It just means we’re strapped.
But it has led me to reflect upon the fact that there’s just a lot of stuff you can’t buy if you don’t have a car. A lot of stores you cannot frequent—including nearly all those horrific superstores like Home Depot, Costco, IKEA, etc. A lot of large stuff you cannot haul home and hoard. Interestingly, when people learn that we do not own a car, they frequently express shock and say something like, “Oh my God, how do you do it?”
Rather like they have just learned that both of us have recently lost an arm and a leg in a tragic accident and are now stumbling about on crude, newly-acquired prostheses.
It really is not anywhere near that bad. But it is a comment on the perception that having your own ride is just downright compulsory. Even in the rare instances where it is not.
Which leads me back to the problem of said automobile. Among other things, we’re going to have to deal with the car and everything that radiates outwards and backwards and forwards from the car, and that’s going to be a tough, tough thing to do. Not impossible, but very difficult. It will have to be a systematic fix too, not a matter of a few individuals here and there deciding and being able to ride bikes or take the bus.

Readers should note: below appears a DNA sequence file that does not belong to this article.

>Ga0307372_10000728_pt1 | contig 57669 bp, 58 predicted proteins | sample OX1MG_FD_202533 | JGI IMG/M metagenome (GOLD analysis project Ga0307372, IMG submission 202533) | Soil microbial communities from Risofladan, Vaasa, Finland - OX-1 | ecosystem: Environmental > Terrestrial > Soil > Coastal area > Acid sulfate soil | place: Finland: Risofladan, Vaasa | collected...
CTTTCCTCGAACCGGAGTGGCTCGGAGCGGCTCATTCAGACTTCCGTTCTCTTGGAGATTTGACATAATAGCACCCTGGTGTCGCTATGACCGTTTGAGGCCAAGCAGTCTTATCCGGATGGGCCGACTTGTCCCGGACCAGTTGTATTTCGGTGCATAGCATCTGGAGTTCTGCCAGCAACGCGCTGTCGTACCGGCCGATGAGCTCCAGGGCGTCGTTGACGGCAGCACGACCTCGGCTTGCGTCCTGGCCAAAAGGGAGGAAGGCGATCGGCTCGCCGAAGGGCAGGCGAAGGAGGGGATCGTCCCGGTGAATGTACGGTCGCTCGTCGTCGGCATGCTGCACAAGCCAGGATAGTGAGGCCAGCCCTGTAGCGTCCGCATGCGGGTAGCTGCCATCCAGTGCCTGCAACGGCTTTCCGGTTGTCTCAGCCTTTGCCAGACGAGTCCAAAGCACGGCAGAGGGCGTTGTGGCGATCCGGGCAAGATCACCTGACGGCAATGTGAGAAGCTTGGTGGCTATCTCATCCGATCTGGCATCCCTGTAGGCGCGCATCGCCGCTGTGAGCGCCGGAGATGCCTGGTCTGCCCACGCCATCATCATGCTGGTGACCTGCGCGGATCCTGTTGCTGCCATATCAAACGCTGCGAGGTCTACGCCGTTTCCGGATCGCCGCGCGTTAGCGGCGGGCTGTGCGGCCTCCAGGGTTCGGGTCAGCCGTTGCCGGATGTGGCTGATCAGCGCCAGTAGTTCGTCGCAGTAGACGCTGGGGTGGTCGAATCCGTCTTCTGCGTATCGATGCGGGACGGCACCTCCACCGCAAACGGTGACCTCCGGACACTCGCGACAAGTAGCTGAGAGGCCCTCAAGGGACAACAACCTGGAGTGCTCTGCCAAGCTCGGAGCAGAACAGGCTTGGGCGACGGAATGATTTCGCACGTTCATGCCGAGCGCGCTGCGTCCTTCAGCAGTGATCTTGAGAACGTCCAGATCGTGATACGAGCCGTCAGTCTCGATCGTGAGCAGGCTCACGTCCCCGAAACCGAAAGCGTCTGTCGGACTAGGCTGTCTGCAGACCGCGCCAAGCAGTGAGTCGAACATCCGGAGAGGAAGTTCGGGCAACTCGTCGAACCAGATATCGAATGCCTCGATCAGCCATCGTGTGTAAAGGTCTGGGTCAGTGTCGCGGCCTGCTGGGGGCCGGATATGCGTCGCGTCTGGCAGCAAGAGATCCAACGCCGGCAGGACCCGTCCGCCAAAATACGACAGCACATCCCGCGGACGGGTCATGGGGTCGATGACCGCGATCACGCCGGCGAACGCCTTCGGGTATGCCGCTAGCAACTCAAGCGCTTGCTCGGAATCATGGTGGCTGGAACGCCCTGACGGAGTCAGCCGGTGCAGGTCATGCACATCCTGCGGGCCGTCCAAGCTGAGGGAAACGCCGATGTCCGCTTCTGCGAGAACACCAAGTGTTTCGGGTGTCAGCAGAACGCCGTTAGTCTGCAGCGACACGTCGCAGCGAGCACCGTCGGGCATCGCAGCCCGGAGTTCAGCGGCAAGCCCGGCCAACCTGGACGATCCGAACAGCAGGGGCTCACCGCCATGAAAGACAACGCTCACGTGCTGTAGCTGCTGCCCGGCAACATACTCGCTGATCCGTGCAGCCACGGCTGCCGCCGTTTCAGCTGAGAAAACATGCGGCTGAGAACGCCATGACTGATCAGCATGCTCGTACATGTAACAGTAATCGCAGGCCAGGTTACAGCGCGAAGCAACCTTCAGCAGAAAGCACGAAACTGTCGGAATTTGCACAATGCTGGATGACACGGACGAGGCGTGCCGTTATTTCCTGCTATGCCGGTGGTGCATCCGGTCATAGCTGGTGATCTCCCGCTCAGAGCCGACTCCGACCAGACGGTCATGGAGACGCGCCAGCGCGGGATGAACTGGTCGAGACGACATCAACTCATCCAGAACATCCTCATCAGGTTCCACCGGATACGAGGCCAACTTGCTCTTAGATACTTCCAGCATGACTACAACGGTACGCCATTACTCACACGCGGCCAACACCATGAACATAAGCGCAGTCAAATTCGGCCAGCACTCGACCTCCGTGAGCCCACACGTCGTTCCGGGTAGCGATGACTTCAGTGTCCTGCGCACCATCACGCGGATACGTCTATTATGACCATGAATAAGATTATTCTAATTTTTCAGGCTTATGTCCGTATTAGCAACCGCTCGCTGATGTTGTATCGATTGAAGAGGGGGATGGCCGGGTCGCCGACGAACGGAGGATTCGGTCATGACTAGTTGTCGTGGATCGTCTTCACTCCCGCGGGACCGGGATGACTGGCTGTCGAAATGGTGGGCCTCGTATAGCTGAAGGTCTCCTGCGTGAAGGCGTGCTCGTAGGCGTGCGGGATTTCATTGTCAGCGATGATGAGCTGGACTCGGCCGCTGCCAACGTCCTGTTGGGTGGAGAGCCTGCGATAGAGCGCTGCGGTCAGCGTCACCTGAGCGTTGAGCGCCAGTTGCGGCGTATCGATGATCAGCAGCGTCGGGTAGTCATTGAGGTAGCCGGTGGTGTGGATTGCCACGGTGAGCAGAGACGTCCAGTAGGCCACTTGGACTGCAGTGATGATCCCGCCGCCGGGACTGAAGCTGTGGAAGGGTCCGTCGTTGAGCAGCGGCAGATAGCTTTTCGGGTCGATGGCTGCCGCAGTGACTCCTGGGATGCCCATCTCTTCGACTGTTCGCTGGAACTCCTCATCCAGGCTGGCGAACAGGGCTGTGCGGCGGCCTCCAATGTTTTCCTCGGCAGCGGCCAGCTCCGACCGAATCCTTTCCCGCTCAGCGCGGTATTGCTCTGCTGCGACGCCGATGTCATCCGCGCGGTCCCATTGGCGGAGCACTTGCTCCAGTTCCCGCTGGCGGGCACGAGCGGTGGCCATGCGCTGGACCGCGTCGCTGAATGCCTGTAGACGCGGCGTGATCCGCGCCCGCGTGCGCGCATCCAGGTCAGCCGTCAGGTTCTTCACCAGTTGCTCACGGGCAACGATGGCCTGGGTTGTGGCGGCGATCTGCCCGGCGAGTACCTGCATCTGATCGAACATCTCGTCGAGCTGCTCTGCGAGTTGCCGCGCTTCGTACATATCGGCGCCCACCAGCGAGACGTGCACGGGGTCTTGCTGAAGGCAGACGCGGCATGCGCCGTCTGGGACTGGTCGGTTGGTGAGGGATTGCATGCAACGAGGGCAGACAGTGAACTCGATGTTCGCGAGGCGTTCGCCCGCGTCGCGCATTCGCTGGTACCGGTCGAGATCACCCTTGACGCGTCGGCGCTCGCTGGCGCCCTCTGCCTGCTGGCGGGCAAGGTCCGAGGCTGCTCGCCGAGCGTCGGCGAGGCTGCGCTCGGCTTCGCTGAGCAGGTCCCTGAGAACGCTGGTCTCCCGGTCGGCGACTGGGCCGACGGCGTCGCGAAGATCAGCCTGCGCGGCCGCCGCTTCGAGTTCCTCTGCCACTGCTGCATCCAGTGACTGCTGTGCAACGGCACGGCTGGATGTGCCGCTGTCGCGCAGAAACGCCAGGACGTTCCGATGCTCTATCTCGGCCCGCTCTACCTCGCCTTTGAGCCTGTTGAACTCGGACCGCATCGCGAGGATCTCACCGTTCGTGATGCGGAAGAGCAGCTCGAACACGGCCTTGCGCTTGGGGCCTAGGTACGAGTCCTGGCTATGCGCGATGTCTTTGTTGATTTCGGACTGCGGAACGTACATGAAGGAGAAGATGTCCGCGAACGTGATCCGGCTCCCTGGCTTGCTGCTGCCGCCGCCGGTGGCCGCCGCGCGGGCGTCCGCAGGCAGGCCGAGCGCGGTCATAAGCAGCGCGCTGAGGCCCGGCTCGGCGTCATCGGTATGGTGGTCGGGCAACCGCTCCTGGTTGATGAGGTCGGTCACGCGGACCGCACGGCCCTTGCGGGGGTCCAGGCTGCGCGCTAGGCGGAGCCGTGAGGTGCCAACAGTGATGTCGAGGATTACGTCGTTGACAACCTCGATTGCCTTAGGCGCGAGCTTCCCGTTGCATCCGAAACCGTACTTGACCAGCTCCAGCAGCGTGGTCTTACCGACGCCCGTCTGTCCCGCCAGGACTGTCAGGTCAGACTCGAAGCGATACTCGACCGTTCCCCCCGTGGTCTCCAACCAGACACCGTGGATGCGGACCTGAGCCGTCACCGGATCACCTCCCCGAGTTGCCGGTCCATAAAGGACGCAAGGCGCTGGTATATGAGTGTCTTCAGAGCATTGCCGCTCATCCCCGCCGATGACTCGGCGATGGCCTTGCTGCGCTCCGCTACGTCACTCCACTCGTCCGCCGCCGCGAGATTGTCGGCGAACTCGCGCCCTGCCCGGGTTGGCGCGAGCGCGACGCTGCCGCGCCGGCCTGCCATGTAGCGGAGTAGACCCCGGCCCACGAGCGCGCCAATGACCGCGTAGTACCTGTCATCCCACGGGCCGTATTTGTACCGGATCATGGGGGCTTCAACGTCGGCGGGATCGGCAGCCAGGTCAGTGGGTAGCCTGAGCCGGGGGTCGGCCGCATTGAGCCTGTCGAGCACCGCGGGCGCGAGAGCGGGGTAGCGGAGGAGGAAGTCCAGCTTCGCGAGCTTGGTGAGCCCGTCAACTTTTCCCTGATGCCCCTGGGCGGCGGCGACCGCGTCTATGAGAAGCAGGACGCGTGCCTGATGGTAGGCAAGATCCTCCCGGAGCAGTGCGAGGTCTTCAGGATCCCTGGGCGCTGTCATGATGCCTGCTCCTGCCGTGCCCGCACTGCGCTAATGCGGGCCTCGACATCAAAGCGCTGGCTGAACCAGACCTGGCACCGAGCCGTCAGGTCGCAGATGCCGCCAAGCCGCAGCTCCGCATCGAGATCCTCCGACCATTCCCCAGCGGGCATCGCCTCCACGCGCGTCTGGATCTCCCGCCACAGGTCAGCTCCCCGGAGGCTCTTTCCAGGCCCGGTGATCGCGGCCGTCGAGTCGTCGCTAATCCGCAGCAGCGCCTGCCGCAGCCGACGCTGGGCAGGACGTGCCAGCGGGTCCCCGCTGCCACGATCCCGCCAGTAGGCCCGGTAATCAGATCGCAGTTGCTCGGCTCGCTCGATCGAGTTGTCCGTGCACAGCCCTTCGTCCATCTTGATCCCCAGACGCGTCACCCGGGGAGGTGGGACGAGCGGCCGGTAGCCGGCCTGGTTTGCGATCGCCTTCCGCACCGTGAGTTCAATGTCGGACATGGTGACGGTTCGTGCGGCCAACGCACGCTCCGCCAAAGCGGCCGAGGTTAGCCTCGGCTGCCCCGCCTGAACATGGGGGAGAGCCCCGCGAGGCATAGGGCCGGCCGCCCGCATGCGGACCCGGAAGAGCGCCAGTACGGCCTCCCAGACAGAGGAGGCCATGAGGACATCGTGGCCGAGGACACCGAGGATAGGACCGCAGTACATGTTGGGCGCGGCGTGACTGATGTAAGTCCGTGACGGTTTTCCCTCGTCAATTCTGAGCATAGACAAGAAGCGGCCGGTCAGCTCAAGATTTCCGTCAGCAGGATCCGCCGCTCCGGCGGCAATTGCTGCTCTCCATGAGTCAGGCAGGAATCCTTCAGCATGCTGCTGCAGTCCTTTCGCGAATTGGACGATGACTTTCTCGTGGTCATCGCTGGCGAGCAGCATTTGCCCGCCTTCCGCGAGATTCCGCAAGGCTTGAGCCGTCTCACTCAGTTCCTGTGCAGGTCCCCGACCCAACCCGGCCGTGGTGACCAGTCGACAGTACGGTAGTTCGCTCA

I’m all for the bikes and the bus, by the way, but I’m speaking here of a society-wide solution that works, one that modifies the central technology we’ve got, works with the existing infrastructure, and acknowledges people’s real needs. I myself do not have a feasible plan right now, of course, but I’m working on that… I am taking suggestions. Feel free to share your ideas.
Meanwhile, we’ll all continue our nickel-and-dime environmentalism—recycling bottles, cans, jars, mixed paper; buying green cleaning products; driving a Prius. It’s not going to be the thing that solves the problem, but at least we can feel that we’re doing something.
Want to talk about overconsumption? Look what I just bought. Cherry Tree Hill Gems Merino. And this when I was actually on a successful yarn diet…